At 10:00pm on December 23, 2015, Defendants Santiago and Lebron, employees of PTS and Brevard respectively, picked up Plaintiff, a pre-trial detainee, in Montgomery County, Maryland to transport him to Horry County, South Carolina to face charges that he failed to timely pay child support. ECF No. 40 ¶¶ 7, 9, 15. Plaintiff alleges that he was immediately shackled-so tightly that his hands went numb-and placed into a van with ten other prisoners who had already been in the van for days. Id. ¶¶ 18-21, 23. Plaintiff alleges that the conditions in the van were horrendous, as the prisoners had not been given adequate opportunities to use the bathroom or to bathe. Id. ¶¶ 20, 28, 67-76. The van and the other prisoners were soiled with urine, vomit, and feces. Id. The van left Montgomery County, Maryland and drove to South Charleston, West Virginia, arriving a few hours later. Id. ¶ 37.

         Plaintiff alleges that he was kept in these conditions for the next nine days on a circuitous trip through West Virginia, Kentucky, Tennessee, Arkansas, and North Carolina before finally arriving in South Carolina on December 31. Id. at 3, ¶ 37. Defendants Cabrera and King did not come into contact with Plaintiff until they took over his transport in Hopkinsville, Kentucky. Id. ¶ 35. Plaintiff's additional allegations of misconduct can be found in the Court's previous memorandum opinion in this case. See Karn v. PTS of Amer. No. GJH-16-3261, 2018 WL 3608772 at *1-2 (D. Md. July 26, 2018).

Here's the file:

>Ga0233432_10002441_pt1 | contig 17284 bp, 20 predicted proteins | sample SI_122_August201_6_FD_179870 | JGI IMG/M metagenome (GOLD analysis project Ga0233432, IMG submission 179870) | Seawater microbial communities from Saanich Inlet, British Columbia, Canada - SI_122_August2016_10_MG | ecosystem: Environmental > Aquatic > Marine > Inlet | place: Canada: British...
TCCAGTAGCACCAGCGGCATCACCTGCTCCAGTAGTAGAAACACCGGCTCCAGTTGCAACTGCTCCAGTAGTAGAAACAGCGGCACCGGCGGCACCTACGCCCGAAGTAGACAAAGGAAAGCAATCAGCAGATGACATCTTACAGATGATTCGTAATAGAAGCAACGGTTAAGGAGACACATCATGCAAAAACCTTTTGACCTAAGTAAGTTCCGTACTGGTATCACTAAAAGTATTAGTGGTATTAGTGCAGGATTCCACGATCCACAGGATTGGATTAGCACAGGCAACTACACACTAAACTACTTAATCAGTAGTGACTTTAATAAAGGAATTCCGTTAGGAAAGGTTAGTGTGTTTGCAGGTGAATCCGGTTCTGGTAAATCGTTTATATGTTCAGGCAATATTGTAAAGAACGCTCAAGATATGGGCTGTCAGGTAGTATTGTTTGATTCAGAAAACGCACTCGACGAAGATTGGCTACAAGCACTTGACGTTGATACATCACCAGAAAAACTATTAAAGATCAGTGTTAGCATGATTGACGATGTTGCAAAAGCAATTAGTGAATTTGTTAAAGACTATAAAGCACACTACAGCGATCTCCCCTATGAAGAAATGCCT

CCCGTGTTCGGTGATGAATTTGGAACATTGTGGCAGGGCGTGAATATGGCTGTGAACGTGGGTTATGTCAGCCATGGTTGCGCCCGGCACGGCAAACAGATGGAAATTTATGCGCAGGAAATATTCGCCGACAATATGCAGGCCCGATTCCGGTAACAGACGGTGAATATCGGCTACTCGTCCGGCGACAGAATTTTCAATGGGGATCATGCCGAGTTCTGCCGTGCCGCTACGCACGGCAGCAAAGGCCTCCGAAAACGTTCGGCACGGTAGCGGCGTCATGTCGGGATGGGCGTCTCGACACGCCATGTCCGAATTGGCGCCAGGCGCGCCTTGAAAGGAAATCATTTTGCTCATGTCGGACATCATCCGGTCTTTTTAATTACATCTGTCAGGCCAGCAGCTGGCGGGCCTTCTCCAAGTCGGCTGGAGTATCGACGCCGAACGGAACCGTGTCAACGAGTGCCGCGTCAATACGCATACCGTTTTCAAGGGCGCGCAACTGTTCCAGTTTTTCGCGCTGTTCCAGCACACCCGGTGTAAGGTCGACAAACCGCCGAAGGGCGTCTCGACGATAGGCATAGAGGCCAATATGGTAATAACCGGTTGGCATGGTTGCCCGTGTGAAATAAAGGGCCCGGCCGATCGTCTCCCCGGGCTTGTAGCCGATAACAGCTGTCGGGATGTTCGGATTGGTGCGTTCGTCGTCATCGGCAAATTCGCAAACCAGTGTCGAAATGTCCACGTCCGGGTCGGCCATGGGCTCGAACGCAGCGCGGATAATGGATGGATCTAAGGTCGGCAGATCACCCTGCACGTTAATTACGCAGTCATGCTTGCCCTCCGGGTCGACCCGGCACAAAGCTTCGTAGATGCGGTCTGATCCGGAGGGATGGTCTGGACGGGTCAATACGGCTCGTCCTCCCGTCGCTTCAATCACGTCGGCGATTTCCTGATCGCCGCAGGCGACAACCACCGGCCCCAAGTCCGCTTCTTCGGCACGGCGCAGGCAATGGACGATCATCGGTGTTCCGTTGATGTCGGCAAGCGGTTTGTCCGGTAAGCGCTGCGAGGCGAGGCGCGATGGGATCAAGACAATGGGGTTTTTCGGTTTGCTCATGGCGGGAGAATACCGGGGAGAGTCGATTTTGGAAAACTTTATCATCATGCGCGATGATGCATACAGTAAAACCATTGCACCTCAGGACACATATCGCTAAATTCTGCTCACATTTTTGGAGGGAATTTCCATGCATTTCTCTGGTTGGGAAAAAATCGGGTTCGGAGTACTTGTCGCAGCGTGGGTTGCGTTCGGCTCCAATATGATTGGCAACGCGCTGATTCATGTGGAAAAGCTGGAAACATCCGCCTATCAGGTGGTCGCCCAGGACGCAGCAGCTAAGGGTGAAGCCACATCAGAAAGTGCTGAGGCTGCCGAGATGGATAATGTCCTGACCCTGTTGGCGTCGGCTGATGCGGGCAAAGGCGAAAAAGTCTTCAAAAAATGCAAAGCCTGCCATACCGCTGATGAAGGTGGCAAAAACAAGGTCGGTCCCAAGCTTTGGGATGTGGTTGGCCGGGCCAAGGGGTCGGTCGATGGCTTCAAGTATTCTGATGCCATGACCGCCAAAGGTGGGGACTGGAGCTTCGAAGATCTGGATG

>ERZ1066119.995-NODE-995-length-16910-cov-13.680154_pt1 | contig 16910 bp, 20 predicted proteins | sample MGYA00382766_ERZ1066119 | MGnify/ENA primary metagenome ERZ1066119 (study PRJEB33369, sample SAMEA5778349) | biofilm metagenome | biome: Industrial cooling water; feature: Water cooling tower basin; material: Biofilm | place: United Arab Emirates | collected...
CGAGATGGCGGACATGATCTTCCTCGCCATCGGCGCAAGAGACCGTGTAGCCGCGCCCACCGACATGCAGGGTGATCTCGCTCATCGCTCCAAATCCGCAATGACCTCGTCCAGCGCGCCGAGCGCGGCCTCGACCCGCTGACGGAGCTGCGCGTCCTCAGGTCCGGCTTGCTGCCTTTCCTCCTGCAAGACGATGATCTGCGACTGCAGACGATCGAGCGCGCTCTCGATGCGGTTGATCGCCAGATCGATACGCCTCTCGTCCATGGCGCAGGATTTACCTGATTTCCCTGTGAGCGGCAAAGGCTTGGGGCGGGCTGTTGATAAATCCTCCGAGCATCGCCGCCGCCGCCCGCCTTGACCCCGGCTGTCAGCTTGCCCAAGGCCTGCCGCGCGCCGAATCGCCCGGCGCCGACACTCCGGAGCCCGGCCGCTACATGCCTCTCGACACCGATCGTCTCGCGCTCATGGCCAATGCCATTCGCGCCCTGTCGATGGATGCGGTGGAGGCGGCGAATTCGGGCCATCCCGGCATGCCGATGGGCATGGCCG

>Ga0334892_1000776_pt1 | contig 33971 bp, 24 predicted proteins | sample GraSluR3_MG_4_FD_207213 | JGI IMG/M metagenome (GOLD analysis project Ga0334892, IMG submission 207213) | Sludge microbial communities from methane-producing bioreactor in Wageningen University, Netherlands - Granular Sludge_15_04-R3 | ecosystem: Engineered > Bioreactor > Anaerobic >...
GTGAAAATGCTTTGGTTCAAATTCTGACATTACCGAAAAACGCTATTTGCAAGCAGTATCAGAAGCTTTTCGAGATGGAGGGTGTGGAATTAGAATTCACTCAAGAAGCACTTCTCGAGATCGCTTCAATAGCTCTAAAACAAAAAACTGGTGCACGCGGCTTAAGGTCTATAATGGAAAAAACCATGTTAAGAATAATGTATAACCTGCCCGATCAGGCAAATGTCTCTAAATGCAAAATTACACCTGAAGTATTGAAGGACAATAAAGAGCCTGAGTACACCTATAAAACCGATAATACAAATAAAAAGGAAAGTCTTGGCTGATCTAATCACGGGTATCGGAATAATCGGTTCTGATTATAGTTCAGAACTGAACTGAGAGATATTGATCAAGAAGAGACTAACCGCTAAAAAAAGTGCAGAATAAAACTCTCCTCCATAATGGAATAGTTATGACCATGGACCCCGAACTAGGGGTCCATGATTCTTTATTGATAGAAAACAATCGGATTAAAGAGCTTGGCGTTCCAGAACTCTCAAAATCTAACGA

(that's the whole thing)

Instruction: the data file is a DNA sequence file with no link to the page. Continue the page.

II. STANDARD OF REVIEW

         Under a motion to dismiss for lack of personal jurisdiction, the burden is “on the plaintiff ultimately to prove the existence of a ground for jurisdiction by a preponderance of the evidence.” Combs v. Bakker, 886 F.2d 673, 676 (4th Cir. 1989). The court may allow a plaintiff to make “a prima facie showing of a sufficient jurisdictional basis to survive the jurisdictional challenge, ” see Consulting Eng'rs Corp. v. Geometric Ltd., 561 F.3d 273, 276 (4th Cir. 2009), but the “plaintiff must eventually prove the existence of personal jurisdiction by a preponderance of the evidence, either at trial or at a pretrial evidentiary hearing.” New Wellington Fin. Corp. v. Flagship Resort Dev. Corp., 416 F.3d 290, 294 n. 5 (4th Cir. 2005). “In deciding whether the plaintiff has made the requisite showing the court must take all disputed facts and reasonable inferences in favor of the plaintiff.” Carefirst of Md., Inc. v. Carefirst Pregnancy Ctrs., Inc., 334 F.3d 390, 396 (4th Cir. 2003). A federal court exercises personal jurisdiction over a defendant by applying the law of the state in which it sits. Id.